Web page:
alexa Alginate microbeads as inoculant carriers for plant growth-promoting bacteria
Agri and Aquaculture

Agri and Aquaculture

Journal of Agricultural Science and Food Research

Author(s): Yoav Bashan, JuanPablo Hernandez, Luis A Leyva, Macario Bacilio

Abstract Share this page

A method of inoculating wet and dry seeds with plant growth-promoting bacteria (PGPB) using alginate microbeads as a substrate and Azospirillum brasilense as the model PGPB was developed. The microbeads were produced by low pressure spraying of an alginate solution mixed with liquid bacterial culture suspended in a very rich medium through a small nozzle resulting in small-diameter droplets. These droplets, when sprayed into a slowly stirred solution of CaCl2, immediately hardened into microbeads at diameters ranging between 100 and 200 µm. Although the process killed part of the entrapped bacteria, the remaining bacteria residing in the microbeads were sufficient [>1011 colony-forming units (CFU) g–1 inoculant] for seed inoculation. Further, it was found that the bacterial population in the inoculant could be enhanced by secondary multiplication in the same medium for an additional 16 h. It was found that the microbeads could be used either wet or dry. Dry inoculant was produced using dry air at 38°C, creating a powdery substance loaded with >109 CFU g–1 beads. Alternatively, dry microbeads were produced using a standard freeze-drying procedure. This dry preparation was easily attached to dry seed surfaces with the addition of 1% alcohol-diluted lecithin or with 0.5% synthetic paper adhesive (Resistol). The bacteria were slowly released from the microbeads in amounts ranging from 104 to 106 CFU g–1 depending on the type (wet or dry, with or without skim milk) and the time of incubation (the longer the incubation period, the smaller the amount of bacteria released with time). The wet and dry inoculants enhanced the development of wheat and tomato seedlings growing in unfertile soil, and biodegraded within 15 days in moist soil.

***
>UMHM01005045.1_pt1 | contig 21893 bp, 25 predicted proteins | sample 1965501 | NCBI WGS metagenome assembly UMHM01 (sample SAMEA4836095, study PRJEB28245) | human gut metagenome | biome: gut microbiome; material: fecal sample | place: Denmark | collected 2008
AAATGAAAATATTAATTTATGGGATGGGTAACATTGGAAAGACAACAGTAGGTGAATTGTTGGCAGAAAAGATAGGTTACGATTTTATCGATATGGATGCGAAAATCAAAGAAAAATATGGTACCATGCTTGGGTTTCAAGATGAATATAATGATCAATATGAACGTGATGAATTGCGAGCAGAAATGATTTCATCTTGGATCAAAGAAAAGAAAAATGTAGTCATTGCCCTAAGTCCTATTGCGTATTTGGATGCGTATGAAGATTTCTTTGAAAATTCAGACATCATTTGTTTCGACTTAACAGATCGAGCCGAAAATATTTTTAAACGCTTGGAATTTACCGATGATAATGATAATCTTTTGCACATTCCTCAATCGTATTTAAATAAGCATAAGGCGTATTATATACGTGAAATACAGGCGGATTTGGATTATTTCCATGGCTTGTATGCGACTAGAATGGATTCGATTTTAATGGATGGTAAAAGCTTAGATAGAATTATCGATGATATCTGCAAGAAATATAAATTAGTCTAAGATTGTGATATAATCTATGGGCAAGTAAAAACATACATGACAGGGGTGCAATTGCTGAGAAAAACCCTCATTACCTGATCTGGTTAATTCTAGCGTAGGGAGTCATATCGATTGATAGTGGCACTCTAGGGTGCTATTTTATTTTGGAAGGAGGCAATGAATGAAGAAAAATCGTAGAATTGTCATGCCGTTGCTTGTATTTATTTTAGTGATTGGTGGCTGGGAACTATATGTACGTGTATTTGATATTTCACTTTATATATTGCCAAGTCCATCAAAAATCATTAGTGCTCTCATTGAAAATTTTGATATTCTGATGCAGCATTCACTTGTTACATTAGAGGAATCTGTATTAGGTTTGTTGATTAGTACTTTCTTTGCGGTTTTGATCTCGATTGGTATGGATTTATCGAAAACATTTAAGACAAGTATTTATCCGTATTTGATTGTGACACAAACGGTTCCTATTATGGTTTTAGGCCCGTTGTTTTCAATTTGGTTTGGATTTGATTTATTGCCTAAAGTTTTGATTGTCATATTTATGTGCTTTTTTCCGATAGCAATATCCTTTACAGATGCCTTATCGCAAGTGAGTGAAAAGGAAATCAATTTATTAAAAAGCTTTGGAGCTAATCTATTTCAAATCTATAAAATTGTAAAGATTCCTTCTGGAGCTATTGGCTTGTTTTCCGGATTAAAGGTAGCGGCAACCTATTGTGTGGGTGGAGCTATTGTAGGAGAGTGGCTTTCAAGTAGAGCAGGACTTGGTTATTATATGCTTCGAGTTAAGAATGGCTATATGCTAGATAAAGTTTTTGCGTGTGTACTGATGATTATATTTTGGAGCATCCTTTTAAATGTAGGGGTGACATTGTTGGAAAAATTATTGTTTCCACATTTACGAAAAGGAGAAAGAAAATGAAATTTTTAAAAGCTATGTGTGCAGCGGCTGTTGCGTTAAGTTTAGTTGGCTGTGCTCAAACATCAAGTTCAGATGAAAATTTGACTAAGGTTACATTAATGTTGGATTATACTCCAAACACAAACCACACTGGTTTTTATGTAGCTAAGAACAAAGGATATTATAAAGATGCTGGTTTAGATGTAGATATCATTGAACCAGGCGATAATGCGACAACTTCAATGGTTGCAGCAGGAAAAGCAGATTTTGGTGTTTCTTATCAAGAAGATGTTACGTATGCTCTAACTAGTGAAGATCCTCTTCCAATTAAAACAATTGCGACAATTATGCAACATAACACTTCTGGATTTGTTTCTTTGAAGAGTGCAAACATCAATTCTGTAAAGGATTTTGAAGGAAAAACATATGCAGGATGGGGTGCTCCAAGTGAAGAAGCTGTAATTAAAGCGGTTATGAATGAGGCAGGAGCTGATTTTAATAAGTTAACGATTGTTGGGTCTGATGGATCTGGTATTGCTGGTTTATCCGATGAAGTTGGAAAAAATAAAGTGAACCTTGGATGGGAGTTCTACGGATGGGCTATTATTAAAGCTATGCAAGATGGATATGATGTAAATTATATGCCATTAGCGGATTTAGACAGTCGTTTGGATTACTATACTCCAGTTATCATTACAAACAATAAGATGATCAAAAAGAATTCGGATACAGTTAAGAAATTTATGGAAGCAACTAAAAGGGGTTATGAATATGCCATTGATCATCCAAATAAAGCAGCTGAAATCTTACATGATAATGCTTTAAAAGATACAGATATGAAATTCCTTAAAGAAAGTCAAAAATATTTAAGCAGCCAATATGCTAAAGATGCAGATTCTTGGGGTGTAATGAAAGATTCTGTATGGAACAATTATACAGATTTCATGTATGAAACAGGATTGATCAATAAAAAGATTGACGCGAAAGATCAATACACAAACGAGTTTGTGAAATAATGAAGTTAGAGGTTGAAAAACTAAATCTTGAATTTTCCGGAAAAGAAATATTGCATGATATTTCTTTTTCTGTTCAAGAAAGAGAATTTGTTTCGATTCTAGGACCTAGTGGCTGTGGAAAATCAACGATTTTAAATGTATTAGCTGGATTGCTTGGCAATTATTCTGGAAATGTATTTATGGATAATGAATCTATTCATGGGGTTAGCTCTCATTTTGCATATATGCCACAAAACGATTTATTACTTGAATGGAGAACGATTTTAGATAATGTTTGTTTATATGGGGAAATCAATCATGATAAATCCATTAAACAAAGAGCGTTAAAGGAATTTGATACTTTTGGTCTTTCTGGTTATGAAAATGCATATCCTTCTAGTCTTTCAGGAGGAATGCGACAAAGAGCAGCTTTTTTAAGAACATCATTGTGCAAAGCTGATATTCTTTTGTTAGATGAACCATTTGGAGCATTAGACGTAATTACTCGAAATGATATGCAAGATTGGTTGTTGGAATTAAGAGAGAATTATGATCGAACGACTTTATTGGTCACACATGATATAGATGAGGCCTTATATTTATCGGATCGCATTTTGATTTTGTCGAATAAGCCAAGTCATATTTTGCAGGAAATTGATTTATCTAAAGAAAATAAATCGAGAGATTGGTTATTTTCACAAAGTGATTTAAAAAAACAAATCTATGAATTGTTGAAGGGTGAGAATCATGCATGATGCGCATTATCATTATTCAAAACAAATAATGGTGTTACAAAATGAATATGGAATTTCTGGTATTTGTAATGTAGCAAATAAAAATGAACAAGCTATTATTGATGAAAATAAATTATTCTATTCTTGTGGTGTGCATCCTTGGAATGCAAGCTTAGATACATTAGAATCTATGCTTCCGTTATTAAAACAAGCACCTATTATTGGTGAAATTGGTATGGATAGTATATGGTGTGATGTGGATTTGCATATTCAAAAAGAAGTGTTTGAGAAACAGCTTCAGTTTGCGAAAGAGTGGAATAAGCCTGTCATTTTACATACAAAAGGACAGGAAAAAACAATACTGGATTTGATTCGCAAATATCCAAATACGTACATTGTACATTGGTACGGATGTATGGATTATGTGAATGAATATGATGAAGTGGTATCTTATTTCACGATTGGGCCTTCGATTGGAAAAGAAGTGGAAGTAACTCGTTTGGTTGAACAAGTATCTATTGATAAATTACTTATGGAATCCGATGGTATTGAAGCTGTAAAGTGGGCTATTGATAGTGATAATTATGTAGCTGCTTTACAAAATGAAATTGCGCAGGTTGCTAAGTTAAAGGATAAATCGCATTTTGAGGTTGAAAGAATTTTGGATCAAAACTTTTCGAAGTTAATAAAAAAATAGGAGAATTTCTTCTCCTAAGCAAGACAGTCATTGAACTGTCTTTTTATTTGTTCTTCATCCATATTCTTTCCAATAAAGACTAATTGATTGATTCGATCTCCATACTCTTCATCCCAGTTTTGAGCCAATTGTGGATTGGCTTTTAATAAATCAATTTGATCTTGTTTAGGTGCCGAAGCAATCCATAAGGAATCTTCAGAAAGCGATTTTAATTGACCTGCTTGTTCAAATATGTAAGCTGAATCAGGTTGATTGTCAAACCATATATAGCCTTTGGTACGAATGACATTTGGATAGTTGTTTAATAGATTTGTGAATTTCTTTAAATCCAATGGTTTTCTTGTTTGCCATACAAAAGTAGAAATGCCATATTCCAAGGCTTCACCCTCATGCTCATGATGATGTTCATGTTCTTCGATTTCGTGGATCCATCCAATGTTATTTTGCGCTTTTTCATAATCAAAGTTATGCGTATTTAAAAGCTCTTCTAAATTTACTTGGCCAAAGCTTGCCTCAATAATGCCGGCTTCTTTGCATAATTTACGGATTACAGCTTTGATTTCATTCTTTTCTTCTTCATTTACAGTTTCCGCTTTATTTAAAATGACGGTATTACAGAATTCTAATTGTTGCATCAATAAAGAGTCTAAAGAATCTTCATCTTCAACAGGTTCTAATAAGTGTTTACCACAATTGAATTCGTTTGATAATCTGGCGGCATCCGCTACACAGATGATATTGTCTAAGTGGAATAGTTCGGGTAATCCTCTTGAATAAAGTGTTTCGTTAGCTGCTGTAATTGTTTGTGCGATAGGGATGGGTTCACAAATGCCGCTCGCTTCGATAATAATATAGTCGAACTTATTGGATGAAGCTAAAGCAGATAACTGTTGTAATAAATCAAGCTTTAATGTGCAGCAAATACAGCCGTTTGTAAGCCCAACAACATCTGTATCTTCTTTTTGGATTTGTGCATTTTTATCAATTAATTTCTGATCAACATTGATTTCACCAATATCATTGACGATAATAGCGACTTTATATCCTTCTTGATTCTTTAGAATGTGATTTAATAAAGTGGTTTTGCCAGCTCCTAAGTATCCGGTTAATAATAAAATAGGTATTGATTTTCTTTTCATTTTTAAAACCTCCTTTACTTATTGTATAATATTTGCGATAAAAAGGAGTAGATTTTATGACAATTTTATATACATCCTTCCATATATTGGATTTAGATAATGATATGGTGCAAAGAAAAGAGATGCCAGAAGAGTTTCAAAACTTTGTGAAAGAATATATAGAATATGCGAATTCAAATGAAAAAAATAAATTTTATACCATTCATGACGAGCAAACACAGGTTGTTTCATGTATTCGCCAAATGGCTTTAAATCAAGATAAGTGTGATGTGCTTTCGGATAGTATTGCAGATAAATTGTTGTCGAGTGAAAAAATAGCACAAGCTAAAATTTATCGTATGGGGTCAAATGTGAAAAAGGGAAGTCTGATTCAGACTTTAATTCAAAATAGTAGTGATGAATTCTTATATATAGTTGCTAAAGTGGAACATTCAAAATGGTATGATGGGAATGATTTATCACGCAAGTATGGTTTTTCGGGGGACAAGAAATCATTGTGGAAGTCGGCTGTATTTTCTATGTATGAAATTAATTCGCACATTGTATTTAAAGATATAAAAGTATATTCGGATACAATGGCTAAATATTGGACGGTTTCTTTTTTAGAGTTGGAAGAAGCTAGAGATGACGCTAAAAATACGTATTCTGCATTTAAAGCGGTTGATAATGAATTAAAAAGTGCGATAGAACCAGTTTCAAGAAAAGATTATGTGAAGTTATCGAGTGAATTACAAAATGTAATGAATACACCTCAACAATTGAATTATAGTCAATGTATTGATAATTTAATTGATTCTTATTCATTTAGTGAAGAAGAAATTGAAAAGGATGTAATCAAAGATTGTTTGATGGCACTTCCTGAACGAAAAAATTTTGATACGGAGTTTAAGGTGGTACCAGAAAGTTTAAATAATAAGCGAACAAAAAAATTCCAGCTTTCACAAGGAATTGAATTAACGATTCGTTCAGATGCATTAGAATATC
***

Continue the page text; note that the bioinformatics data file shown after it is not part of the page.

This article was published in Biology and Fertility of Soils and referenced in Journal of Agricultural Science and Food Research

Recommended Conferences

Peer Reviewed Journals
 
Make the best use of Scientific Research and information from our 700 + peer reviewed, Open Access Journals
International Conferences 2017-18
 
Meet Inspiring Speakers and Experts at our 3000+ Global Annual Meetings

Contact Us

Agri & Aquaculture Journals

Dr. Krish

[email protected]

1-702-714-7001Extn: 9040

Biochemistry Journals

Datta A

[email protected]

1-702-714-7001Extn: 9037

Business & Management Journals

Ronald

[email protected]

1-702-714-7001Extn: 9042

Chemistry Journals

Gabriel Shaw

[email protected]

1-702-714-7001Extn: 9040

Clinical Journals

Datta A

[email protected]

1-702-714-7001Extn: 9037

Engineering Journals

James Franklin

[email protected]

1-702-714-7001Extn: 9042

Food & Nutrition Journals

Katie Wilson

[email protected]

1-702-714-7001Extn: 9042

General Science

Andrea Jason

[email protected]

1-702-714-7001Extn: 9043

Genetics & Molecular Biology Journals

Anna Melissa

[email protected]

1-702-714-7001Extn: 9006

Immunology & Microbiology Journals

David Gorantl

[email protected]

1-702-714-7001Extn: 9014

Materials Science Journals

Rachle Green

[email protected]

1-702-714-7001Extn: 9039

Nursing & Health Care Journals

Stephanie Skinner

[email protected]

1-702-714-7001Extn: 9039

Medical Journals

Nimmi Anna

[email protected]

1-702-714-7001Extn: 9038

Neuroscience & Psychology Journals

Nathan T

[email protected]

1-702-714-7001Extn: 9041

Pharmaceutical Sciences Journals

Ann Jose

[email protected]

1-702-714-7001Extn: 9007

Social & Political Science Journals

Steve Harry

[email protected]

1-702-714-7001Extn: 9042

 
© 2008- 2017 OMICS International - Open Access Publisher. Best viewed in Mozilla Firefox | Google Chrome | Above IE 7.0 version
adwords